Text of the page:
Hospital staff and rescue workers in the Czech Republic’s Liberec region got an unexpected token of appreciation for battling the COVID-19 crisis: bottles of non-alcoholic beer from the nearby Svijany brewery. This could be written off as a PR stunt, but it also reflects the expected integration of beer into every facet of local living. In the eyes of many Czechs—who claim the world’s highest per-capita beer consumption rate—“pivo je lék” (loosely translated “beer is a cure”) to ease the stress of daily life.
That stress undoubtedly increased when Czech Republic announced its first three cases of the COVID-19 virus on March 1, 2020, each one connected to time spent in neighboring Italy. The following days and weeks saw rapid escalation of containment measures, growing more restrictive each day. The government closed schools, banned all gatherings of more than 30 people, limited travel, closed borders, shut down non-essential businesses, required masks for anyone leaving the house, and threatened fines of up to 3 million CZK (roughly $115,000) for anyone breaking self-quarantines.
Pubs and restaurants in the Czech Republic have also seen an increase of restrictive measures on their industry. Government resolutions first imposed limited hours—6am to 8pm—that began on March 13, but were scrapped by March 14, when only takeaway and delivery services were allowed. The escalation was likely fueled by the number of residents failing to take them seriously.
“People still look for ways to get together and drink outside,” says Martin Havlin, who runs Prague Craft Beer Tours with Jakub Neuzil. “People are grouping in front of bars and in parks, which is not what the government expected, especially the older people” Lifelong habits can be hard to break, even in the face of a global pandemic. “This has been their pub for 40 years,” says Havlin. “The police come by and tell them to leave, so they go home and then come right back again.”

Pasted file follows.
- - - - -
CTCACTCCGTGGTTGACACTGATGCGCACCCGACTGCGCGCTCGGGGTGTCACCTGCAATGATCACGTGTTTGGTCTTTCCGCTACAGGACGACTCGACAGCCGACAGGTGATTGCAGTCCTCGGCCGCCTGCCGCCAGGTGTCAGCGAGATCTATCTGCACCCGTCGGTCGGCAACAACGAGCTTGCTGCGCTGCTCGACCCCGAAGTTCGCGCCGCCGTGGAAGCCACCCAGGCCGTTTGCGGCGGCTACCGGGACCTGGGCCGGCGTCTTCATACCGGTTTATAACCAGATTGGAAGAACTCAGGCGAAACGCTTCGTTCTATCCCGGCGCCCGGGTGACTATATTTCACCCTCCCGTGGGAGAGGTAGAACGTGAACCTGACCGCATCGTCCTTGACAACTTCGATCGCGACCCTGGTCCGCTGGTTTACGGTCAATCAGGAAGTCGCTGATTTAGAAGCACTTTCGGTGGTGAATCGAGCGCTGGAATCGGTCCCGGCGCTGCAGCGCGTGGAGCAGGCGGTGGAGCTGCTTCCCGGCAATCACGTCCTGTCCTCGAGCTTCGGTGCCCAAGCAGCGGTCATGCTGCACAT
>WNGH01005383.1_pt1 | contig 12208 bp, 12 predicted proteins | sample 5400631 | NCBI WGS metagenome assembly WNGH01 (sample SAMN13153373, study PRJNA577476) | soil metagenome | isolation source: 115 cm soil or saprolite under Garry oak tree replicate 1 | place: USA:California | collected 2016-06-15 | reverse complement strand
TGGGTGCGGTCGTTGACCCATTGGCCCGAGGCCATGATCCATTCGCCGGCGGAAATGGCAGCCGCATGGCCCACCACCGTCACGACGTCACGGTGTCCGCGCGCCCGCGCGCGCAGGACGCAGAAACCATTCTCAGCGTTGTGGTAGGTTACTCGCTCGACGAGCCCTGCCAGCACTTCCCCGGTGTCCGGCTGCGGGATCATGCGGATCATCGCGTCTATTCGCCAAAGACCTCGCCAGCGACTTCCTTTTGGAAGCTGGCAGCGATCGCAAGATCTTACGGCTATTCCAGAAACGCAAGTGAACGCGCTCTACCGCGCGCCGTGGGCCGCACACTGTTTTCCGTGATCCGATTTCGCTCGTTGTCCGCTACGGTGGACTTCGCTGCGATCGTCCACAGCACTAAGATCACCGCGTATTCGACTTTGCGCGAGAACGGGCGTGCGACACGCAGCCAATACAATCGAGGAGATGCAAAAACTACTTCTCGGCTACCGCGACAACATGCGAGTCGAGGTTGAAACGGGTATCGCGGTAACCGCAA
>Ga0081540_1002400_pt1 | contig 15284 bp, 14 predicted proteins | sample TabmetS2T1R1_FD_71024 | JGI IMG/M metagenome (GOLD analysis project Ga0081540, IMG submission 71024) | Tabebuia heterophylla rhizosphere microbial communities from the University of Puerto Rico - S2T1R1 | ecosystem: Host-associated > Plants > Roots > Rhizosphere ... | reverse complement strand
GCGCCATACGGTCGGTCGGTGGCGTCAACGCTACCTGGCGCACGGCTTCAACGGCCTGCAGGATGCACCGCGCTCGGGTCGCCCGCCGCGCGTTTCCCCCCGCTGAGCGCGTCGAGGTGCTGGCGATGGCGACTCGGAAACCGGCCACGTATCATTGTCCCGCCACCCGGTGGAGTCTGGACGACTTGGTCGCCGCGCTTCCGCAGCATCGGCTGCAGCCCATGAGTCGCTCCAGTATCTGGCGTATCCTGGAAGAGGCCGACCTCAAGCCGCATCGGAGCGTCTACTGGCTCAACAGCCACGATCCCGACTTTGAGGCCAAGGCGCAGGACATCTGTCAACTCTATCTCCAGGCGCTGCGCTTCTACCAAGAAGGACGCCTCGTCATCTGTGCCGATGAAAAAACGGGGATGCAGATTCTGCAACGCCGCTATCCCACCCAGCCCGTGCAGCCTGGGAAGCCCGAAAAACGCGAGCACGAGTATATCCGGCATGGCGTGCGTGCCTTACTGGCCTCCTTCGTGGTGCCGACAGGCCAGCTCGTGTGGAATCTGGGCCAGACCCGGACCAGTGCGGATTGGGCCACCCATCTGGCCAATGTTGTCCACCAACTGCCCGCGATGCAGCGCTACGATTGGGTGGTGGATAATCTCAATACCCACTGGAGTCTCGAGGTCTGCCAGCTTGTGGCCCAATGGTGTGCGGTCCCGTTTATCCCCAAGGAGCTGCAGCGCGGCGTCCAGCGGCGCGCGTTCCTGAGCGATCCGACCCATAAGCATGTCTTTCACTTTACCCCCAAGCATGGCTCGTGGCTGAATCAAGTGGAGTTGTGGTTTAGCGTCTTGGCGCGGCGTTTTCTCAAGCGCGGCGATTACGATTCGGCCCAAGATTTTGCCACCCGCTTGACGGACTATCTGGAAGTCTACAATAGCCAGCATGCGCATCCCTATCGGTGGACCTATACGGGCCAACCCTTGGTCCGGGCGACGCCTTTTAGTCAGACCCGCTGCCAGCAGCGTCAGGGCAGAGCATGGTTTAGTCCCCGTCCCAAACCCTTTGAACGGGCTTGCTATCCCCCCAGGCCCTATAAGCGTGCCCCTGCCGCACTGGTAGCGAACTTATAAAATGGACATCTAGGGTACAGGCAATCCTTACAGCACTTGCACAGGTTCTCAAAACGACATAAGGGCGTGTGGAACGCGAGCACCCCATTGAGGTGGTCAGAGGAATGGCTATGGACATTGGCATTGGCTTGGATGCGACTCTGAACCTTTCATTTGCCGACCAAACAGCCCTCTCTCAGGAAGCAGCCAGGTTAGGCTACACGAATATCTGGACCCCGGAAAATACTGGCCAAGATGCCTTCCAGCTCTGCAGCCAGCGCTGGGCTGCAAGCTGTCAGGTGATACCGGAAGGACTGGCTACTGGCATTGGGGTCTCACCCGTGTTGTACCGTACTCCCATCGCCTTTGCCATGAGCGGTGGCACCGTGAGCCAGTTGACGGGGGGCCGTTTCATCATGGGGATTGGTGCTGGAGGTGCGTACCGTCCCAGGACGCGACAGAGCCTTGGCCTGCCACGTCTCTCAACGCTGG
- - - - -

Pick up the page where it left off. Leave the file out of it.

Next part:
The government responded again with a nationwide restriction of all non-essential movement on March 16. This left the streets of the Czech capital eerily quiet. “The city is a ghost town,” says Neuzil, with Havlin adding, “It looks exactly the same as it did under socialism.”
This has been their pub for 40 years. The police come by and tell them to leave, so they go home and then come right back again.”
Businesses on all sides of the beer industry had to act fast to keep up with the ever-changing conditions. “We thought we were really thinking ahead,” says Jakub Ambrozek, communications manager for the Skautsky Institut. “But then things started happening so quickly. No one saw that coming.” Skautsky Institut’s hybrid pub-café-event space in Prague’s Old Town Square is run by members of the Czech Scouts, and is one of the most affordable places for a cold glass of pivo in the area. “[Takeaway service] unfortunately wasn't an option for us. It doesn't really make sense to focus on just beer-to-go or coffee-to-go when there really aren’t that many people in the center of the town. It's normally populated with tourists. Nowadays it's a ghost town.” Skautsky Institut has decided to close from March 16 until the restrictions are lifted.
However, shutting their doors doesn’t mean abandoning their staff or customers. Without a steady stream of revenue coming in, they are relying on savings to continue paying staff. ”The easy option would be to let a lot of people go,” Ambrozek says. “But that was never an option for us. We are hoping that it will be over in months because that's what our reserves currently can handle.”
In the meantime, Skautsky Institut is using social media to stay connected to customers: Mondays include recommendations for books, movies, or lectures; Tuesdays follow an interview series that explores not being afraid; Wednesdays are for videos of people experiencing the crisis from abroad; Thursdays are dedicated to stories of courageous scouts throughout history; and Fridays focus on DIY projects, like sewing protective masks at home.